Tales of Terror for Halloween October 28, 2016 – Posted in: Book News – Tags: Seasonal
This week, with colder weather descending upon us, the nights beginning to draw in and Halloween fast approaching, we have been talking to author Chris Priestley about spooky stories! Chris is best known for his seriously scary horror stories for children and young adults. He is the author of the chilling and brilliant Tales of Terror series, the haunting The Last of the Spirits and the fantastically frightening Mister Creecher, to name but a few. The three books in the Tales of Terror series have been relaunched this month, illustrated throughout by David Roberts and including some new stories as well. We quizzed Chris on his books and life as an author…
Q. When did you first realise you wanted to write for children?
I have wanted to be a writer since I was a child but even as a child, I don’t think I thought that necessarily meant writing for children. It wasn’t until much later – in my 30s – that I thought I might actually be able to get published. It seemed a logical step as an illustrator to write for children. But I still intend to write for adults at some point.
Q. What was the best advice you were given about becoming an author?
The best advice I was given – ages ago, before I was published – was to put a story I’d written away in a drawer and not look at it for a few months. When you look at something again after a break, it becomes much clearer what you need to do to make it work.
Q. What are you working on next?
I’m working on three projects at the moment. One is a short read for Barrington Stoke – a wartime chiller called Flesh & Blood. I’m also finishing edits on my second book for Hot Key, called Superpowerless, a YA novel about a comics-obsessed boy trying to make sense of a tragedy in his life whilst spying on a sunbathing bikini-clad neighbour. Lastly I’m editing the first in a middle-grade series for Bloomsbury called Maudlin Towers – featuring the misadventures of Mildew and Sponge in a terrible gargoyle-infested school. The plot involves time travel, Vikings and werewolves. Among other things. I will be illustrating all of the above books myself. Added to which the Tales of Terror series is having a reboot this October, with David Roberts’s lovely illustrations returning to the books.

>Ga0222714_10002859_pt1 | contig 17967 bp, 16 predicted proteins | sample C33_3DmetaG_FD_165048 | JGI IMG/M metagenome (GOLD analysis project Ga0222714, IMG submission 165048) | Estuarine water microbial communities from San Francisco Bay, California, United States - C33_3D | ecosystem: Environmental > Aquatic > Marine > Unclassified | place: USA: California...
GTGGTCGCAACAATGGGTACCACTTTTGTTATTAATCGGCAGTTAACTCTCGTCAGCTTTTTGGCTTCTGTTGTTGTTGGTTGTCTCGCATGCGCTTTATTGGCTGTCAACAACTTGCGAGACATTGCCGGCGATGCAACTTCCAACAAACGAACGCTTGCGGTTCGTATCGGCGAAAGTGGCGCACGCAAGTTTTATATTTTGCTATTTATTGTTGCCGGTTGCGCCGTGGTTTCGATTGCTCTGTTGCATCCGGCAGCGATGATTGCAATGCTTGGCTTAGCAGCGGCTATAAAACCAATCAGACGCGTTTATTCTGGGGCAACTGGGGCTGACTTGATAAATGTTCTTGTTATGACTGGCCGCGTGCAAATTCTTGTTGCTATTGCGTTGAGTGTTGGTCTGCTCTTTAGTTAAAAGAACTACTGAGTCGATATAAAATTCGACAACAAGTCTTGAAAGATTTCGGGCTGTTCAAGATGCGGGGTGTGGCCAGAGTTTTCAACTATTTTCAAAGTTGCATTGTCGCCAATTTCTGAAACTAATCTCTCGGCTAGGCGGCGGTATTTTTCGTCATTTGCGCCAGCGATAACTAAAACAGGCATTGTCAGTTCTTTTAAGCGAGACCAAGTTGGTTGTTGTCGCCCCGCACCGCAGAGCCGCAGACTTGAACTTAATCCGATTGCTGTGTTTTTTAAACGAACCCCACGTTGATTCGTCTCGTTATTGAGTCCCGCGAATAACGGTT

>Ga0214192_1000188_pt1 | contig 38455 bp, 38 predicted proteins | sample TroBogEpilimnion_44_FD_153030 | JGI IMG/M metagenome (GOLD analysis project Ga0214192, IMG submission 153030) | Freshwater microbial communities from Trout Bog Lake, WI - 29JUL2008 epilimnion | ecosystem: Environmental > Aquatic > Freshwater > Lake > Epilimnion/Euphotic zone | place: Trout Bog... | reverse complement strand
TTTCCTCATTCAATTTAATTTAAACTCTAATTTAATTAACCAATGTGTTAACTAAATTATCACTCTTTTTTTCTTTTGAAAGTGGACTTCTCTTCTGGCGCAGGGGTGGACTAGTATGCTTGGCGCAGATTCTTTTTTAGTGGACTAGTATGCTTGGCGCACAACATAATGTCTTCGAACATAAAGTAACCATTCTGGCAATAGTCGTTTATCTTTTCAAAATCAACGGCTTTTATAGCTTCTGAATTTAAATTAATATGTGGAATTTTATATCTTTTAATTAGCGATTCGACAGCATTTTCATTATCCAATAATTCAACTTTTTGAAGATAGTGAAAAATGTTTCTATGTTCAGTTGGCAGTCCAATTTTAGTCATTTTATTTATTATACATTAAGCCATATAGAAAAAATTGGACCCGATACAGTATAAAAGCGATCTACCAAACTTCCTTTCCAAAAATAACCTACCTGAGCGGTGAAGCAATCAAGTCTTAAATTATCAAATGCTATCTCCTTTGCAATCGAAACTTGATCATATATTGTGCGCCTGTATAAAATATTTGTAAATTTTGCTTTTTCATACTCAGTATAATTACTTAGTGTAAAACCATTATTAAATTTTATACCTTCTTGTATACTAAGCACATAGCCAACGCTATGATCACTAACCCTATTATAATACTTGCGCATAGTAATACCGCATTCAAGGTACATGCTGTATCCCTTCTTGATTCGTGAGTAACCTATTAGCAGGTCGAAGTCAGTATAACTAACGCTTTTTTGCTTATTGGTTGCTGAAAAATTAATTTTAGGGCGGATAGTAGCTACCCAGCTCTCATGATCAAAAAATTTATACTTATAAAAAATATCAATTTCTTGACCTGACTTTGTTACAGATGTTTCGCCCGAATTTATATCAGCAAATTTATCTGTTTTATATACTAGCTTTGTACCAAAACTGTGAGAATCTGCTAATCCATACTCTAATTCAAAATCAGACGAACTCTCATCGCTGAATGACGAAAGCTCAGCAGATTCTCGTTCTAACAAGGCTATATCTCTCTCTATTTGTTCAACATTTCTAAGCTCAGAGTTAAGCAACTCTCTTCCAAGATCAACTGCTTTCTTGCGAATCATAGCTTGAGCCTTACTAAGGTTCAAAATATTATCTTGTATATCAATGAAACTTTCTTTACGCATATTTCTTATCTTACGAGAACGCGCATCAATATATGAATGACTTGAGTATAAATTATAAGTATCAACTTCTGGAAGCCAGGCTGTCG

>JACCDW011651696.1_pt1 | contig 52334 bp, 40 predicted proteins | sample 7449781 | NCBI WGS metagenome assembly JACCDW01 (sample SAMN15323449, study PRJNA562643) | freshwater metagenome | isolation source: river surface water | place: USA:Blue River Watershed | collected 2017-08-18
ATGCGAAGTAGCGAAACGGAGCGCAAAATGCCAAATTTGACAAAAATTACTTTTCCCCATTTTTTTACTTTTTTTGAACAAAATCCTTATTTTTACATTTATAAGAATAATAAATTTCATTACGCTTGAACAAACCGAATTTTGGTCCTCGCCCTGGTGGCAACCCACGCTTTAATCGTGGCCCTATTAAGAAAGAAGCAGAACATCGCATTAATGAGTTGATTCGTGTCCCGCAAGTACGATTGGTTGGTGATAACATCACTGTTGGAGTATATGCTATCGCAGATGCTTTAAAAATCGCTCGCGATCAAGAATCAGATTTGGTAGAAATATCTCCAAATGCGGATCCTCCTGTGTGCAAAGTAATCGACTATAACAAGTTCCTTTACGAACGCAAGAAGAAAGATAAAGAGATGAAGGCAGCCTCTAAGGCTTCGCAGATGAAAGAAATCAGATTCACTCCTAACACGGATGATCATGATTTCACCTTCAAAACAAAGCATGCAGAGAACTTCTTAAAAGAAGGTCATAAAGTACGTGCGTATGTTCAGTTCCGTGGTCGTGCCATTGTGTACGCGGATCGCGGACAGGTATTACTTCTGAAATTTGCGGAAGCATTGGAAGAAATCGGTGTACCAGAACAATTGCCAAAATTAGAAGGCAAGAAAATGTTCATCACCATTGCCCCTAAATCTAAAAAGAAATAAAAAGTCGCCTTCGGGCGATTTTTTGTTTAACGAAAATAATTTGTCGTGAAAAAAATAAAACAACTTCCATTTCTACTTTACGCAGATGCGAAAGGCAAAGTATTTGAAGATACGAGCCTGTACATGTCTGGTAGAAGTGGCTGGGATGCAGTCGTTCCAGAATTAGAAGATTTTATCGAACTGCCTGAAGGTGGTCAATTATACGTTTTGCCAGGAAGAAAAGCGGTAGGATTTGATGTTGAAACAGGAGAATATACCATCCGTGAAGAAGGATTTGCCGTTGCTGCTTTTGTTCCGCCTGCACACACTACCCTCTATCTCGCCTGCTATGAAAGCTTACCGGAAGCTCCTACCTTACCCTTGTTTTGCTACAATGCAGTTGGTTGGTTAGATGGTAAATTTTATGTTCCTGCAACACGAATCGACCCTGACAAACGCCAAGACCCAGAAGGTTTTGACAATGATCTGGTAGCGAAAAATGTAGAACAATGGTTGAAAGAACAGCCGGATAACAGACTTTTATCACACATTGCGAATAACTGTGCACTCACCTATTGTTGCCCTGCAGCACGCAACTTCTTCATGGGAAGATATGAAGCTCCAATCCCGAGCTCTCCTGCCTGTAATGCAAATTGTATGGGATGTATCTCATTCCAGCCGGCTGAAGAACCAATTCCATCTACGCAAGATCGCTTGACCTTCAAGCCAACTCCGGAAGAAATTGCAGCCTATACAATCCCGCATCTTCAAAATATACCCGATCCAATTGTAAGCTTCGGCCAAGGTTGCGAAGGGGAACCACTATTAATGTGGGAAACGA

Q. What are your Desert Island Children’s Books? Which three children’s books do you love best and why? They can either be ones from your past or current titles you love.
Three children’s books that I love. I’d give you a different list every day. I loved The Cat in the Hat by Dr Seuss. I think it was the first thing I came across that was something you either got or you didn’t. I’m glad that I did. I’ve always been happy with the idea that people like different things – its all about giving enough choice. I loved historical fiction as a boy – Henry Greece, Leon Garfield, Rosemary Sutcliff. I especially liked her The Eagle of the Ninth. When I was reading to my son we both really enjoyed Philip Reeves Mortal Engines series. There is such conviction in his portrayal of that world.
Uncle Montague’s Tales of Terror, and following 2 books of stories, are perfect for enticing your pupils into some seriously spooky Halloween reading! They are pretty frightening in parts and certainly not for the faint-hearted, so I’d recommend them as best for year 6 and above. The Last of the Spirits is also a fabulous read for upper KS2 children. This ghostly reimagining of Charles Dickens’ tale A Christmas Carol is told from the point of view of two poor London street children, Sam and Lizzie, and also features the main characters of the Dickens story. You can find a useful teacher’s reading guide atwww.chrispriestleybooks.com/the-last-of-the-spirits.
If you’re looking for some Halloween books with a bit less horror in them, try some of these not-too-scary scary stories and charmingly creepy picture books.